Webster, who had become a Congregationalist in his later years, saw the faculty of language as a gift from God. He considered the famous dictionary he compiled as the zenith of his work in a Godly endeavour.
By the time France and Britain had planted permanent colonies in America, practically every school and college had classical Christian roots. The Christian tradition set the tone in education for the better part of two centuries.
The Kingdom Without the King
In an important new book titled “Battle for the American Mind: Uprooting a century of Miseducation,” authors Pete Hegseth and David Goodwin contend that a person’s vision of the well-ordered or “good life” is driven by a force they call “paideia.”
The authors say that this spirit “has proven to be the strongest cultural force throughout all of human history.” In the case of the “Western Christian Paideia” it is connected with traditional family life, worship, loyalty to country and community, personal industry and moral behaviour. Christian children discovered virtue within a worldview or “paideia” of faith and patriotism.
Hegseth and Goodwin assert that the Western Christian Paideia went unchallenged and unchanged for centuries. It combined faith with freedom and it influenced an entire civilization.
Today, however, we seldom think about the Judeo-Christian origins of our assumptions because we have been consistently taught to doubt the depth and value of all religious convictions.
The authors of “Battle for the American Mind” argue that: “The great plume of smoke we see rising from selfishness and hyper-sexuality in our culture emanates from a fire built to worship the creation rather than the creator. We are trying to have the Kingdom, without the King.”
In the early 19th century, the decline of the Western Christian Paideia began at New England’s elite Harvard University.
Harvard became a stronghold of Unitarianism which rejected the doctrine of the Trinity and other Christian teachings in favour of a rationalist and inclusivist approach to belief. Harvard and other prestigious universities went on to become the chief sources of anti-faith-based education.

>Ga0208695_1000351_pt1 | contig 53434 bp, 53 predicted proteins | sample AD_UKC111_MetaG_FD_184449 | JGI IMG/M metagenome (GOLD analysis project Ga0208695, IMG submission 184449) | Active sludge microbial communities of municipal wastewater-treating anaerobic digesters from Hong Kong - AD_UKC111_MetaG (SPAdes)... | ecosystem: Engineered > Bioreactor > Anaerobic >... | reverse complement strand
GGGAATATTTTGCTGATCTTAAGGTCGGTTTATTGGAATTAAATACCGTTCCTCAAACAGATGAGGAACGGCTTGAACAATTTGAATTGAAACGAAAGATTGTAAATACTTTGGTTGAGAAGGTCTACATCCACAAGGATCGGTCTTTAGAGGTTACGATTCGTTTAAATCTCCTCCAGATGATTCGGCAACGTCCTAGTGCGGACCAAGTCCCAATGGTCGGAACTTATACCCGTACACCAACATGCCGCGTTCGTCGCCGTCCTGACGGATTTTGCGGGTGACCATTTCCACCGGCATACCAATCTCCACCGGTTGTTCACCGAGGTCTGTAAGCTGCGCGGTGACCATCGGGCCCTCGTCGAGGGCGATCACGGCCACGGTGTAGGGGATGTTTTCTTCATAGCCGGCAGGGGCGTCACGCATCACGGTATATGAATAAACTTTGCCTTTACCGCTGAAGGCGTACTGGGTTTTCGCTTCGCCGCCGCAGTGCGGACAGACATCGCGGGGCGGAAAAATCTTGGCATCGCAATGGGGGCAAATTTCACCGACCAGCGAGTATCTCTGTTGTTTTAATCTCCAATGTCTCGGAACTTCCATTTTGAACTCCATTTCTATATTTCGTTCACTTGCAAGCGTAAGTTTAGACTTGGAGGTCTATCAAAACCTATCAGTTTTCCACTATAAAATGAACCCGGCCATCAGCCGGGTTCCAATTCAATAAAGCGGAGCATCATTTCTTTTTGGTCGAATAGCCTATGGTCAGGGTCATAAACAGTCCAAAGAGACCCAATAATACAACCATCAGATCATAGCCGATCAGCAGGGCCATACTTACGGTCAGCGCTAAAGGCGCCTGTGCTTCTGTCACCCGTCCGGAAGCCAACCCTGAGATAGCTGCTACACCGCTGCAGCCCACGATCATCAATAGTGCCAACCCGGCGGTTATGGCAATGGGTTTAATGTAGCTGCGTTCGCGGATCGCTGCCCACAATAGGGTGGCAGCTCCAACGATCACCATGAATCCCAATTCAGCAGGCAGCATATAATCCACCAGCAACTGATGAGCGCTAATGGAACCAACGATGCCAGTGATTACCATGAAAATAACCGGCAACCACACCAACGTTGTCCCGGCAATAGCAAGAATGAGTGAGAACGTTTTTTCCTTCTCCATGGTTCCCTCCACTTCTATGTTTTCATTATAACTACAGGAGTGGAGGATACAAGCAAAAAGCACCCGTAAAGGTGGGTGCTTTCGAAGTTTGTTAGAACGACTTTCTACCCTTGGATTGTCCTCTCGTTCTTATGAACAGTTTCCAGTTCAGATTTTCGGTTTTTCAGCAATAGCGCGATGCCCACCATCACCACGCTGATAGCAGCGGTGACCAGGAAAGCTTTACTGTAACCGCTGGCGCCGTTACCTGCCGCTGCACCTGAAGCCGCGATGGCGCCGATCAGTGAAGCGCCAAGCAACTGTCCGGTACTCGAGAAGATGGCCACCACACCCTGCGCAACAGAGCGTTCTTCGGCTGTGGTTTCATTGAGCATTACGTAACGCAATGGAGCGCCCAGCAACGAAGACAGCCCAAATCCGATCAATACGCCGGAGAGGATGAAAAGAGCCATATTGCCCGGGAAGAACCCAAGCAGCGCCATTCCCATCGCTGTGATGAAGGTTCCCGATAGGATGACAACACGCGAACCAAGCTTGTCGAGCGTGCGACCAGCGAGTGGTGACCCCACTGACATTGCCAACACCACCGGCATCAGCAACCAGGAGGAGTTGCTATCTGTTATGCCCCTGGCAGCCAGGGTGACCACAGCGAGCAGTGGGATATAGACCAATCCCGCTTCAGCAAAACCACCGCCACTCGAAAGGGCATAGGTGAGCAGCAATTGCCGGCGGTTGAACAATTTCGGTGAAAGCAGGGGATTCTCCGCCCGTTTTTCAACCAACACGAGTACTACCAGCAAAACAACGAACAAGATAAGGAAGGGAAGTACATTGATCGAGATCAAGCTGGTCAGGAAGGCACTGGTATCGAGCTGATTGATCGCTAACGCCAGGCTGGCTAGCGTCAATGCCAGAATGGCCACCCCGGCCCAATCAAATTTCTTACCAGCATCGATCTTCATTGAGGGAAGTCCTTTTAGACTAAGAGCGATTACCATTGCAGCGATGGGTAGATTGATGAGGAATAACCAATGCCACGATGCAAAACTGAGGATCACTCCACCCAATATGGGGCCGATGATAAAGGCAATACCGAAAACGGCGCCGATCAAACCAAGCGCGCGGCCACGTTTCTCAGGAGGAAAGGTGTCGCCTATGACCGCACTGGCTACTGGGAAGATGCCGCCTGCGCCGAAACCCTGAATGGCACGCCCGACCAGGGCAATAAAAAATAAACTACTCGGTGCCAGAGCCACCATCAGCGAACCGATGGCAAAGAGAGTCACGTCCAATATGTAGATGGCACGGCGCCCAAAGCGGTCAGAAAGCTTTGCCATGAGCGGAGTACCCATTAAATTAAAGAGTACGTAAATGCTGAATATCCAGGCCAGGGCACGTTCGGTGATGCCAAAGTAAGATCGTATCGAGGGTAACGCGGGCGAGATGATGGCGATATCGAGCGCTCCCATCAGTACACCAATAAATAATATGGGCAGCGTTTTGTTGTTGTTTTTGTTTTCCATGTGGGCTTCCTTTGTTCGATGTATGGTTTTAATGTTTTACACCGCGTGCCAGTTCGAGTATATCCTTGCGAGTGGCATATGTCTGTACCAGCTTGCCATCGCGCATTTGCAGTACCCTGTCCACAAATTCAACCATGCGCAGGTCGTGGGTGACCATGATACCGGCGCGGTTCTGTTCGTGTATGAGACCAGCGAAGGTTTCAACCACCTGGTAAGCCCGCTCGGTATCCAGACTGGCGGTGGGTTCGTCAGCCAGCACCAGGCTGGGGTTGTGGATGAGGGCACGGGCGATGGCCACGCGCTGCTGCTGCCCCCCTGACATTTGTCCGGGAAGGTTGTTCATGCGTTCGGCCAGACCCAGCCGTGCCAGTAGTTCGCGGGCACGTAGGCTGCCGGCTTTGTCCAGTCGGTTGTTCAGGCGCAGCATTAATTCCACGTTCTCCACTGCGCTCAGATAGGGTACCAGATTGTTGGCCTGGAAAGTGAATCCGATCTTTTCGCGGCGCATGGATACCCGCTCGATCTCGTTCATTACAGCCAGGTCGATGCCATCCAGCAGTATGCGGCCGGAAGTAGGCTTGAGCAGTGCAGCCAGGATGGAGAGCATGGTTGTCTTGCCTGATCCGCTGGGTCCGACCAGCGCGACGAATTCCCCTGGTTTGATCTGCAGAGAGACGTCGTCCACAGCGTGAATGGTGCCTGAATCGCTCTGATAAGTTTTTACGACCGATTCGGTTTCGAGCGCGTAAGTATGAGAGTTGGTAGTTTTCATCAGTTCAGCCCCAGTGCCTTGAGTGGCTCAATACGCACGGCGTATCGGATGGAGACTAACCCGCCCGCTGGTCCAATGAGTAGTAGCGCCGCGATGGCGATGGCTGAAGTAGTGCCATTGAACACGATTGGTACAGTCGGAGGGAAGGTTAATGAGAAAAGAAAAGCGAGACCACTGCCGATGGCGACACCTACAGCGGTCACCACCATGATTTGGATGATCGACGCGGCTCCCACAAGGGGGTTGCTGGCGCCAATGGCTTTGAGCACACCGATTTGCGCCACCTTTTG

While many university elites leaned toward atheism, the vast majority of ordinary North-Americans remained conservative in their faith and educated their children in the Biblical tradition up to the early decades of the 20th century. In their homes, and in small Christian or Jewish schools, some still do.
Conservative academics have argued that over the last two centuries, North American schools, colleges, and universities have come full circle from the Judeo-Christian daylight to a neo-pagan darkness.
Like Pete Hegseth and David Goodwin, many have noted that modern educational reformers undertook to change our cultural order and dissolve our attachment to the Western Christian Paideia.
Over the last two centuries, North American educators have been influenced by a so-called reform movement that has done little or nothing to improve the quality of teaching, the content of curricula, or the mission of our schools.
We will examine the portentous origins of the educational reform movement in Part 2 of this continuing series on the history of North American education.
Views expressed in this article are the opinions of the author and do not necessarily reflect the views of The Epoch Times.